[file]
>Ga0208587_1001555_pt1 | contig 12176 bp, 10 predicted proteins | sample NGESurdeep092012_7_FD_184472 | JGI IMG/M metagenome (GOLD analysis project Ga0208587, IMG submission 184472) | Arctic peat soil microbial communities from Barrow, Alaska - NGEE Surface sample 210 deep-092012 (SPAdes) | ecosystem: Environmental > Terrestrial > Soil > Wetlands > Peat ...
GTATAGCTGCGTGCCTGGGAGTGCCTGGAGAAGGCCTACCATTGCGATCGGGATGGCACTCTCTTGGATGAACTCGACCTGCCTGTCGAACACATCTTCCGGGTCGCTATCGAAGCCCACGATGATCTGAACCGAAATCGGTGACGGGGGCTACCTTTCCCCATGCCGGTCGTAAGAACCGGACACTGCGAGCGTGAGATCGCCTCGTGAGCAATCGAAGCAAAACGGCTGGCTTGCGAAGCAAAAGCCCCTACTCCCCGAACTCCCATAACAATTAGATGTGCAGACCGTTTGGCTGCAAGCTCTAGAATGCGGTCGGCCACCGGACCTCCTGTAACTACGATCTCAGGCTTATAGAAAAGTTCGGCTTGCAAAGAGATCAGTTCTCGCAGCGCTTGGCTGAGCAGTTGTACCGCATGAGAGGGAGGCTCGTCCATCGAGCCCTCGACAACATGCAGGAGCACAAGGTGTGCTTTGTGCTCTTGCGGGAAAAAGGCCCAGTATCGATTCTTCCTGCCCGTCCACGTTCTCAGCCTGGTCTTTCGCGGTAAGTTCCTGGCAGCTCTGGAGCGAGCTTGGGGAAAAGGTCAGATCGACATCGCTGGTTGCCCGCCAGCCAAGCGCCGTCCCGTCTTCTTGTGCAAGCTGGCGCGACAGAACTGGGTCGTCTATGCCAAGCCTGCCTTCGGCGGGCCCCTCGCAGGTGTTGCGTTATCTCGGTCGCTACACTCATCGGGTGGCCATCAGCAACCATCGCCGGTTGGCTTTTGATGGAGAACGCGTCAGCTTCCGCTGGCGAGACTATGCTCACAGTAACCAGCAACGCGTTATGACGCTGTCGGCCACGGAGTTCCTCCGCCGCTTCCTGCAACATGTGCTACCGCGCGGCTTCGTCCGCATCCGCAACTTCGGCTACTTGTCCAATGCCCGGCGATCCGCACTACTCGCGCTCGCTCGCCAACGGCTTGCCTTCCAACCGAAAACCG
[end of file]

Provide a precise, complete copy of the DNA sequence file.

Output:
>Ga0208587_1001555_pt1 | contig 12176 bp, 10 predicted proteins | sample NGESurdeep092012_7_FD_184472 | JGI IMG/M metagenome (GOLD analysis project Ga0208587, IMG submission 184472) | Arctic peat soil microbial communities from Barrow, Alaska - NGEE Surface sample 210 deep-092012 (SPAdes) | ecosystem: Environmental > Terrestrial > Soil > Wetlands > Peat ...
GTATAGCTGCGTGCCTGGGAGTGCCTGGAGAAGGCCTACCATTGCGATCGGGATGGCACTCTCTTGGATGAACTCGACCTGCCTGTCGAACACATCTTCCGGGTCGCTATCGAAGCCCACGATGATCTGAACCGAAATCGGTGACGGGGGCTACCTTTCCCCATGCCGGTCGTAAGAACCGGACACTGCGAGCGTGAGATCGCCTCGTGAGCAATCGAAGCAAAACGGCTGGCTTGCGAAGCAAAAGCCCCTACTCCCCGAACTCCCATAACAATTAGATGTGCAGACCGTTTGGCTGCAAGCTCTAGAATGCGGTCGGCCACCGGACCTCCTGTAACTACGATCTCAGGCTTATAGAAAAGTTCGGCTTGCAAAGAGATCAGTTCTCGCAGCGCTTGGCTGAGCAGTTGTACCGCATGAGAGGGAGGCTCGTCCATCGAGCCCTCGACAACATGCAGGAGCACAAGGTGTGCTTTGTGCTCTTGCGGGAAAAAGGCCCAGTATCGATTCTTCCTGCCCGTCCACGTTCTCAGCCTGGTCTTTCGCGGTAAGTTCCTGGCAGCTCTGGAGCGAGCTTGGGGAAAAGGTCAGATCGACATCGCTGGTTGCCCGCCAGCCAAGCGCCGTCCCGTCTTCTTGTGCAAGCTGGCGCGACAGAACTGGGTCGTCTATGCCAAGCCTGCCTTCGGCGGGCCCCTCGCAGGTGTTGCGTTATCTCGGTCGCTACACTCATCGGGTGGCCATCAGCAACCATCGCCGGTTGGCTTTTGATGGAGAACGCGTCAGCTTCCGCTGGCGAGACTATGCTCACAGTAACCAGCAACGCGTTATGACGCTGTCGGCCACGGAGTTCCTCCGCCGCTTCCTGCAACATGTGCTACCGCGCGGCTTCGTCCGCATCCGCAACTTCGGCTACTTGTCCAATGCCCGGCGATCCGCACTACTCGCGCTCGCTCGCCAACGGCTTGCCTTCCAACCGAAAACCG